Southold's John Ledyard
by Dr. C.A. Wood. first Appearing in the Long Island  Forum, September, 1953

Starting from the end of the article By John Ledyard Teague, December 6, 2003, email:

     Once the name of John Ledyard the world famous Traveler of Southold lineage and childhood abode was more familiar than now. Much better remembered there is the name of his mother Abigail Hempstead Ledyard Moore, parent of local Methodism.  There is no museum at that ancient settlement to perpetuate, as there might well be, the memory of Ledyard known to history as the American Marco Polo who accompanied Cook on his last Pacific voyage and who envisaged the opening of the Northwest by Lewis and Clark and also of Africa by Livingston.
    Nor is there at Southold any unblessed marker in the front yard of any home site on which his forebears once lived claiming that he was born there, nor is his birth across the Sound at Groton - a great grandson of Southold's first minister - annually commemorated.
     Ledyard's mother was a native of Southold and lived there all her life except for a dozen years, and died there. He spent several years of his boyhood at Southold with his mother. He attended school there and explored its creeks, bays and forests.
     Later he visited in the parsonage home of Rev. Ebenezer Prime whose second wife was a sister of Ledyard's grandmother. He also tarried awhile on two occasions in the East Hampton home of Rev. Dr. Samuel Buell.
     Ledyard's two brothers, except while one at least was sailing the high seas, spent their lives at Southold, married, died and were buried there leaving several descendants in the town. So also did their one sister whose memory is perpetuated by a conspicuous marker in the old village cemetery where rest many of their relatives.
     Their three half - sisters were all natives of Southold. One died young and the others left many local descendants.
     Truly John Ledyard does really "belong" to Southold. The final toast at the celebration, of the 200th anniversary of Southold, belatedly held in 1850, was to Ledyard The Traveler, whose executor it was said, was a royal society of Great Britain and the world his heir, "now we claim the spot most dear to him of all, his home."  The house in which he had lived with his mother was in 1850 still standing as it was for long years thereafter.
     Ledyard the so-called Traveler was the third John Ledyard in immediate succession. John Ledyard the grand sire was a Welshman who came to Southold in 1716 or 1717. The latter was born at Bristol, England, in 1700. He had traveled some and for his age and time was well educated.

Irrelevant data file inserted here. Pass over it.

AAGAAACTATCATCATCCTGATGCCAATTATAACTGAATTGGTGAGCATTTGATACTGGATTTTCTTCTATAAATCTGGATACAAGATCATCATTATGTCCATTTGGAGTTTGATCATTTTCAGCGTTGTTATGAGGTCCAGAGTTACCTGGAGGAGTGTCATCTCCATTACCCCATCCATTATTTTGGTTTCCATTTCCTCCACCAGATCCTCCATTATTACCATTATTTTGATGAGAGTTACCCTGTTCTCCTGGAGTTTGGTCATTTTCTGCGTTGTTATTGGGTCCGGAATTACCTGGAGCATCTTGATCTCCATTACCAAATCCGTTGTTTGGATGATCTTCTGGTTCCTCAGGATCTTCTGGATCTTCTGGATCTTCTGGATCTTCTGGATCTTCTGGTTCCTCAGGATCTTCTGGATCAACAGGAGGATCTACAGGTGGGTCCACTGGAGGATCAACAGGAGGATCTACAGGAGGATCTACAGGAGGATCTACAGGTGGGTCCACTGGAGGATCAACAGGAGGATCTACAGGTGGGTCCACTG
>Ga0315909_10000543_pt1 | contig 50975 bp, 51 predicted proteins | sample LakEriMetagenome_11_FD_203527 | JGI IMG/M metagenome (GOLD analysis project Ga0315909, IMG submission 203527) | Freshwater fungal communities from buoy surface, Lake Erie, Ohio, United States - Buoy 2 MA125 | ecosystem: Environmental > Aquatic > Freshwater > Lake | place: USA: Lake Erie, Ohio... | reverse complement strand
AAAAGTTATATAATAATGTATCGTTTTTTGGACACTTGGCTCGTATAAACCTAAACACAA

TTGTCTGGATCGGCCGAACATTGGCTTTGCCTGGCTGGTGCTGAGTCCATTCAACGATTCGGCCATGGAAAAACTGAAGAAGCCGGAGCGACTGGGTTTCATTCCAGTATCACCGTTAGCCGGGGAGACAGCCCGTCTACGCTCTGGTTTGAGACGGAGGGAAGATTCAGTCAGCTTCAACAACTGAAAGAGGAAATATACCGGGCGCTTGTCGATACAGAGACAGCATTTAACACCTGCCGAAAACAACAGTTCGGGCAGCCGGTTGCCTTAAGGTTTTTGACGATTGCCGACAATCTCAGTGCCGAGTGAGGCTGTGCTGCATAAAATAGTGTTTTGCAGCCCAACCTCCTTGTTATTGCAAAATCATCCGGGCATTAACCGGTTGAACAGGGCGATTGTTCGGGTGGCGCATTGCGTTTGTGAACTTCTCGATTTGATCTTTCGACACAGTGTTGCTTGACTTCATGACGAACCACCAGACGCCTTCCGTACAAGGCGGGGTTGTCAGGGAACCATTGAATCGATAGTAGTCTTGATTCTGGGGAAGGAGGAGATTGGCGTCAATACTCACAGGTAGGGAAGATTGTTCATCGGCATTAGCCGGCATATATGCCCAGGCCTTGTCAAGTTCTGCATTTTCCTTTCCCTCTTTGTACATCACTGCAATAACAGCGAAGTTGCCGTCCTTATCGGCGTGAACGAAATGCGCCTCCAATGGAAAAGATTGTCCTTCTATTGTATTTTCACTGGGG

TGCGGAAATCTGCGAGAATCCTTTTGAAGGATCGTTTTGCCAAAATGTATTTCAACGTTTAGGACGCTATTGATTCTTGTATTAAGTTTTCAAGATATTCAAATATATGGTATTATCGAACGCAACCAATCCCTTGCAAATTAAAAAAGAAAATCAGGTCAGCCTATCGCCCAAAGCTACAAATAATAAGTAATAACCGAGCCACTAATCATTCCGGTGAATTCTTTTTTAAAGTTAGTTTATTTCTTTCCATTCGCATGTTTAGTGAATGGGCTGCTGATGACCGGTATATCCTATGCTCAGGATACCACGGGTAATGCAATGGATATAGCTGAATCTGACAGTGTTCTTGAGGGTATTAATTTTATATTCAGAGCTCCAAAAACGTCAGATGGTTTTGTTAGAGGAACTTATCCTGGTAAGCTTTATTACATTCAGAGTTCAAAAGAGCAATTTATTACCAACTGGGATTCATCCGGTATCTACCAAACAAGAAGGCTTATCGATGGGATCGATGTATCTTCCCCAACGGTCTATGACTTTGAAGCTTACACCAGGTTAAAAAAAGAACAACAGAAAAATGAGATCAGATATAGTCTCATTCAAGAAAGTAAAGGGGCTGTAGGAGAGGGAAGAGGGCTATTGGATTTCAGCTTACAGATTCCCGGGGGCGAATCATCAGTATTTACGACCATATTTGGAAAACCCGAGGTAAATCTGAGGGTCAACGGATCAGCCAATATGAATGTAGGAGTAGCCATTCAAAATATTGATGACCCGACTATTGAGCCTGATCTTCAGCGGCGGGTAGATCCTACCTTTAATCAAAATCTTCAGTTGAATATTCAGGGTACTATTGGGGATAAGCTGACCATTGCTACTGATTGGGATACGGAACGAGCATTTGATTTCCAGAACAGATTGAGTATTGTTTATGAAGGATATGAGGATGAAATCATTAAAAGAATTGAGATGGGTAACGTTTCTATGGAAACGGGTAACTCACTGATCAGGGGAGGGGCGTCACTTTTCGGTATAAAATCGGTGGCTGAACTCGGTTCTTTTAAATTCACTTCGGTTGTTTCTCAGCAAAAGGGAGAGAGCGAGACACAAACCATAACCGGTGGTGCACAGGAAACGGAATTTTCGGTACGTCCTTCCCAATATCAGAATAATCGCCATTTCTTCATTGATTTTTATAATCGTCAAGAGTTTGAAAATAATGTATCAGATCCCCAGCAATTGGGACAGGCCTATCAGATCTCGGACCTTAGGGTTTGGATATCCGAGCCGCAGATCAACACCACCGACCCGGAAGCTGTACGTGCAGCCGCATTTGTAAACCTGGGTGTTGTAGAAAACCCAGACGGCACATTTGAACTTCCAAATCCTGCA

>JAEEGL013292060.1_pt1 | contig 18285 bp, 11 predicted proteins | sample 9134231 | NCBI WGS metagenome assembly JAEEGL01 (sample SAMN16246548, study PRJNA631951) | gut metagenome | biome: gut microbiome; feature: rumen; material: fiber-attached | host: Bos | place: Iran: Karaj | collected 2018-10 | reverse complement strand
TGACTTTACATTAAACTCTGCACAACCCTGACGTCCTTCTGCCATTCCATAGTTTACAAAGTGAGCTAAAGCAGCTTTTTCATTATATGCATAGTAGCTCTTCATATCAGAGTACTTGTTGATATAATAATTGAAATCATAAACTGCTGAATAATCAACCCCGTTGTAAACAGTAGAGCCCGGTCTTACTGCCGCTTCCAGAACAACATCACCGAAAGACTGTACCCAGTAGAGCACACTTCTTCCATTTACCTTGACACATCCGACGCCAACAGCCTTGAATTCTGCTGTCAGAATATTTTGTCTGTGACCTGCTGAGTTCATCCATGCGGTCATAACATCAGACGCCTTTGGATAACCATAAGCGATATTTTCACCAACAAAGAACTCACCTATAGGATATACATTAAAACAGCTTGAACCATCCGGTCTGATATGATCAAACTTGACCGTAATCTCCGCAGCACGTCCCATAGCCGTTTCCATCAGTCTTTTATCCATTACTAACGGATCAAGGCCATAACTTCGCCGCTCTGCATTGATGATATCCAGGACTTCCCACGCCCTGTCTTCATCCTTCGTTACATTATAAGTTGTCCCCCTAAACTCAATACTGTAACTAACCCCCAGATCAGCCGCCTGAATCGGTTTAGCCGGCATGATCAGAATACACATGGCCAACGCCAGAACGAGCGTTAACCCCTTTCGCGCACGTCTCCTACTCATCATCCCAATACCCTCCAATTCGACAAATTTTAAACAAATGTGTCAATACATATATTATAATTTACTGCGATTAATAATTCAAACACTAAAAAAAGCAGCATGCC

At Southold he first taught a "Latin School". Afterwards he became a small trader in dry goods. He was a competitor, assistant and finally successor of the local Huguenot merchant Benjamin L'Hommedieu, grandfather of Southold's Ezra L'Hommedieu the father of the New York Board of Regents and the old-time local academies.
     Because of a short-sighted policy against trading across the Sound the senior Ledyard in 1727 removed to Groton, Ct. That same year at the age of twenty-seven he married a Southold girl, Deborah Youngs a descendant of Rev. John Youngs.
     At Groton Ledyard acquired his own wharf near the cross Sound ferry. He evidently prospered as a trader for in 1732 he subscribed twelve shillings toward the building of Shelter Island's first church. Six years later he visited England in a new boat built by one Jeffers.
     Around 1748 or 1749 after the death of his wife Deborah he located at New London. There he married Mary Avery, widow of John Avery, a relative of Humphrey Avery of Patchogue's lottery fame.
     For eighteen consecutive years the former teacher and trader at Southold served New London as a justice of the peace. Later he removed to Hartford where he served as mayor. He was prominent in the earlier stages of the Revolution.
     He gave liberally for the establishment of Dartmouth College, founded by his friend Rev. Dr. Eleazer Wheelock, the institution at Hanover, N. H. that owed its existence largely to Sampson Occum, the one time Indian preacher at Montauk.
     This earlier John Ledyard became the father of ten children, five by each marriage - five sons and five daughters. His son Ebenezer Ledyard was one of the committee that built Fort Griswold at Groton, of which Ebenezer's brother William was made commandant. Their brothers Youngs and John Ledyard (father of The Traveler) were both mariners and were both lost at sea.
     Their father, the former mayor of Hartford who had spent his early manhood at Southold died at Hartford, Sept. 3, 1771 at the age of seventy-one, wealthy and honored. His body was interred in the old Central Burying Ground.
     The Traveler's maternal grandfather was Robert Hempstead a farmer and public official at Southold, justice of the peace and town clerk. In pre-Revolutionary days it was he who petitioned the Continental Congress that Capt. Daniel Griffing of Southold town and Capt. John Hulbert of East Hampton town and their vigilantes be permitted to remain and guard the exposed stock at Orient and Montauk.